To learn more about our James Webb Space Telescope, visit the website, or follow the mission on Facebook, Twitter and Instagram.

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The James Webb Space Telescope is launching on December 22, 2021. Webb’s revolutionary technology will explore every phase of cosmic history—from within our solar system to the most distant observable galaxies in the early universe, to everything in between. Postdoctoral Research Associate Naomi Rowe-Gurney will be taking your questions about Webb and Webb science in an Answer Time session on Tuesday, December 14 from noon to 1 p.m EST here on our Tumblr!

🚨 Ask your questions now by visiting

Dr. Naomi Rowe-Gurney recently completed her PhD at the University of Leicester and is now working at NASA Goddard Space Flight Center as a postdoc through Howard University. As a planetary scientist for the James Webb Space Telescope, she’s an expert on the atmospheres of the ice giants in our solar system — Uranus and Neptune — and how the Webb telescope will be able to learn more about them.


The James Webb Space Telescope – fun facts:

  • Webb is so big it has to fold origami-style to fit into its rocket and will unfold like a “Transformer” in space.
  • Webb is about 100 times more powerful than the Hubble Space Telescope and designed to see the infrared, a region Hubble can only peek at.
  • With unprecedented sensitivity, it will peer back in time over 13.5 billion years to see the first galaxies born after the Big Bang––a part of space we’ve never seen.
  • It will study galaxies near and far, young and old, to understand how they evolve.
  • Webb will explore distant worlds and study the atmospheres of planets orbiting other stars, known as exoplanets, searching for chemical fingerprints of possible habitability.

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How Do Space Telescopes Break Down Light?

Space telescopes like Hubble and our upcoming James Webb Space Telescope use light not only to create images, but can also break light down into individual colors (or wavelengths). Studying light this way can give us a lot of detail about the object that emitted that light.  For example, studying the components of the light from exoplanets can tell us about its atmosphere’s color, chemical makeup, and temperature. How does this work?

Remember the primary colors you learned about in elementary school?

Those colors are known as the pigment or subtractive colors. Every other color is some combination of the primary colors: red, yellow, and blue.


Light also has its own primary colors, and they work in a similar way. These colors are known as additive or light colors.          


TVs make use of light’s colors to create the pictures we see. Each pixel of a TV screen contains some amount of red, green and blue light. The amount of each light determines the overall color of the pixel. So, each color on the TV comes from a combination of the primary colors of light: red, green and blue.


Space telescope images of celestial objects are also a combination of the colors of light.


Every pixel that is collected can be broken down into its base colors. To learn even more, astronomers break the red, green and blue light down into even smaller sections called wavelengths.

This breakdown is called a spectrum.


With the right technology, every pixel of light can also be measured as a spectrum.


Images show us the big picture, while a spectrum reveals finer details.  Astronomers use spectra to learn things like what molecules are in planet atmospheres and distant galaxies.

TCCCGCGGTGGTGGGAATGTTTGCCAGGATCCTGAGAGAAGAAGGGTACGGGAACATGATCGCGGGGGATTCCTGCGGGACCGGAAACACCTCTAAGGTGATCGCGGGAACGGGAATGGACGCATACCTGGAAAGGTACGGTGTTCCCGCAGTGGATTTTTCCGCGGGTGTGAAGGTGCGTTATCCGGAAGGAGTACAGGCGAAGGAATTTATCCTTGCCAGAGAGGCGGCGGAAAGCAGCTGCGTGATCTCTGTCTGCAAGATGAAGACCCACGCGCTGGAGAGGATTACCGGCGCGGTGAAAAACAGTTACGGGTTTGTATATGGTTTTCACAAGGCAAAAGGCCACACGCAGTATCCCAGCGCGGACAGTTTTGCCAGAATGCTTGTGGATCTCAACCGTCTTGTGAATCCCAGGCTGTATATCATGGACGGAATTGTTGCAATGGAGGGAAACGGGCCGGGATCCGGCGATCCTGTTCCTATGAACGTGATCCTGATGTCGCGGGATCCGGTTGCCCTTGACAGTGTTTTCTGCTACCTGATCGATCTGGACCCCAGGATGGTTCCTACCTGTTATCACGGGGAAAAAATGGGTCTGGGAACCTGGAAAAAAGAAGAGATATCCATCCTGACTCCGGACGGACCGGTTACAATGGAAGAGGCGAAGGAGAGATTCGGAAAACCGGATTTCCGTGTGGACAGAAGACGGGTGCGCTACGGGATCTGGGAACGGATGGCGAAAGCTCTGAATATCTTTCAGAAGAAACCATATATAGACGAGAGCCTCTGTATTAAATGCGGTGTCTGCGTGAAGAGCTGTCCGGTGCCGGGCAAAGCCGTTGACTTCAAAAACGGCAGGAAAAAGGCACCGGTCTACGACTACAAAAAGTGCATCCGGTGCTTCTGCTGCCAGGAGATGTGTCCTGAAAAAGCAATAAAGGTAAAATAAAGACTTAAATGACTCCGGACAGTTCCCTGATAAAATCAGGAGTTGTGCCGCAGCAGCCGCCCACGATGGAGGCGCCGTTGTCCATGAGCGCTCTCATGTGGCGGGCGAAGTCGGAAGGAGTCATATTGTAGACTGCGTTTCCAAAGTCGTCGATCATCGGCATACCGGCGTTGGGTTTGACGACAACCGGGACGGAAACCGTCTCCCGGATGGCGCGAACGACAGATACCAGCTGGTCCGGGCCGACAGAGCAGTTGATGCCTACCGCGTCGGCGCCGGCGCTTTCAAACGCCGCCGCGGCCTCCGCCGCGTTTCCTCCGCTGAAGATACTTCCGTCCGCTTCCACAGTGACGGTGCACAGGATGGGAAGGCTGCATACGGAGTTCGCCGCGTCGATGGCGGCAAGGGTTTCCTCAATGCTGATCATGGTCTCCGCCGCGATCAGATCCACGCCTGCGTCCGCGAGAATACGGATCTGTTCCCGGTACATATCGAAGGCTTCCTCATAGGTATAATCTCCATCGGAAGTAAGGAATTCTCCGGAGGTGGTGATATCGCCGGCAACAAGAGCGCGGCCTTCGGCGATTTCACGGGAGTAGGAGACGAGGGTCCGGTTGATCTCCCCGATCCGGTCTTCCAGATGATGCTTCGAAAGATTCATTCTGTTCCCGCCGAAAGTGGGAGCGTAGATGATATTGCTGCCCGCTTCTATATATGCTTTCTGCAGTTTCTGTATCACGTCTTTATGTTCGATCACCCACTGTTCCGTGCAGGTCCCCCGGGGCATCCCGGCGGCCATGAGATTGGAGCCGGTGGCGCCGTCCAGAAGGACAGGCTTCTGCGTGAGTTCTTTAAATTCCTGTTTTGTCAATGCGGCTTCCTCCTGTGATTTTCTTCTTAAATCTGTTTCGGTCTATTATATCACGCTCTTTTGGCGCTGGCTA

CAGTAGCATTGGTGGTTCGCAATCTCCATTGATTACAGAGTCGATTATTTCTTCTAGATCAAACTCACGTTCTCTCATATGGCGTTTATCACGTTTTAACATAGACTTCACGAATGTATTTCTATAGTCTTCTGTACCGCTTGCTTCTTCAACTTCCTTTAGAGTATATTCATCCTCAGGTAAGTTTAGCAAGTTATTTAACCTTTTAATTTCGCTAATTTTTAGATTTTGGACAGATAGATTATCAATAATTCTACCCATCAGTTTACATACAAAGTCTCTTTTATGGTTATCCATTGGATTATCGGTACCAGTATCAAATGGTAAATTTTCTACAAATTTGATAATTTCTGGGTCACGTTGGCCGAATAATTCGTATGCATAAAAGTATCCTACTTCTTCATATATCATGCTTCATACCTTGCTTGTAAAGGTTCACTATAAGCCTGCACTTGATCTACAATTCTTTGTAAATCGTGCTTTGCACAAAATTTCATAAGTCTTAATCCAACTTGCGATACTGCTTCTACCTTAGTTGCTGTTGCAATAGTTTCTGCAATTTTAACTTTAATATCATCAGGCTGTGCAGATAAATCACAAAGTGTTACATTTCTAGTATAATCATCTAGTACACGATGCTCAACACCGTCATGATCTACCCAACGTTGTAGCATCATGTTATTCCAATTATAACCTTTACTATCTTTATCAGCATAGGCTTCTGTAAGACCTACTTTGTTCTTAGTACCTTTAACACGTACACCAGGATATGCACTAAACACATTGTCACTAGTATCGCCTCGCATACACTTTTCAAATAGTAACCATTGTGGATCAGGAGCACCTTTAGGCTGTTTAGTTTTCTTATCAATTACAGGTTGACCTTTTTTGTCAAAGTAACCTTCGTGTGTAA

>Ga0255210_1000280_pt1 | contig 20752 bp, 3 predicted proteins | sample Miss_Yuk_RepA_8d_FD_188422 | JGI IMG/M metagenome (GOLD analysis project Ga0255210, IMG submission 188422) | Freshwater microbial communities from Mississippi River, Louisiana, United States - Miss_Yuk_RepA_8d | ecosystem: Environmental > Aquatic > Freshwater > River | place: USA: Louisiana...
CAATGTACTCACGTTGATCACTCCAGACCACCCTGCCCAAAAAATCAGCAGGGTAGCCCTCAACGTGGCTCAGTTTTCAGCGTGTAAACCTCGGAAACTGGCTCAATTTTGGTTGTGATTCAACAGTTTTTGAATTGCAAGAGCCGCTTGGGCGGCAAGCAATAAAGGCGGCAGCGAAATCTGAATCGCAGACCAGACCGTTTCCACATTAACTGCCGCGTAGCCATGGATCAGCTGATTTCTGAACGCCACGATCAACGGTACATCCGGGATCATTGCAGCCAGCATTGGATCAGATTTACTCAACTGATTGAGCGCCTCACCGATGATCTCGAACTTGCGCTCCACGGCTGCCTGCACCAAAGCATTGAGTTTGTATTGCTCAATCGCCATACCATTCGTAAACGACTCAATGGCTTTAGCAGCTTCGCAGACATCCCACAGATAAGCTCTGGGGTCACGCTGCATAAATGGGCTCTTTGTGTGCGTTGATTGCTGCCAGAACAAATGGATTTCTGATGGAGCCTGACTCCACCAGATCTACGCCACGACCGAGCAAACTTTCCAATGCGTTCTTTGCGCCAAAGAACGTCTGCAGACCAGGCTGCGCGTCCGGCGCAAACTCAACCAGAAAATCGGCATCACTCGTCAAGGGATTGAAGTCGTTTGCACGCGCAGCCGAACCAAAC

An Integral Field Unit, or IFU, is a special tool on the James Webb Space Telescope that captures images and spectra at the same time.


The IFU creates a unique spectrum for each pixel of the image the telescope is capturing, providing scientists with an enormous amount of valuable, detailed data. So, with an IFU we can get an image, many spectra and a better understanding of our universe.

Watch the full video where this method of learning about planetary atmospheres is explained:

The James Webb Space Telescope is our upcoming infrared space observatory, which will launch in 2021. It will spy the first galaxies that formed in the universe and shed light on how galaxies evolve, how stars and planetary systems are born and tell us about potentially habitable planets around other stars.

To learn more about NASA’s James Webb Space Telescope, visit the website, or follow the mission on Facebook, Twitter and Instagram.

Text and graphics credit: Space Telescope Science Institute

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That’s a wrap! Thank you for all the wonderful questions. James Webb Space Telescope Planetary Scientist Dr. Naomi Rowe-Gurney answered questions about the science goals, capabilities, and her hopes for the world’s most powerful telescope.

Check out her full Answer Time for more: Career | Science Goals | Capabilities

We hope you enjoyed today and learned something new about the Webb mission! Don’t miss the historic launch of this first-of-its kind space observatory. Tune in to NASA TV HERE on Dec. 22 starting at 7:20 a.m. EST (12:20 UTC).

If today’s Answer Time got you excited, explore all the ways you can engage with the mission before launch! Join our #UnfoldTheUniverse art challenge, our virtual social event with international space agencies, and countdown to liftoff with us. Check out all the ways to participate HERE.

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Decoding Nebulae

We can agree that nebulae are some of the most majestic-looking objects in the universe. But what are they exactly? Nebulae are giant clouds of gas and dust in space. They’re commonly associated with two parts of the life cycle of stars: First, they can be nurseries forming new baby stars. Second, expanding clouds of gas and dust can mark where stars have died.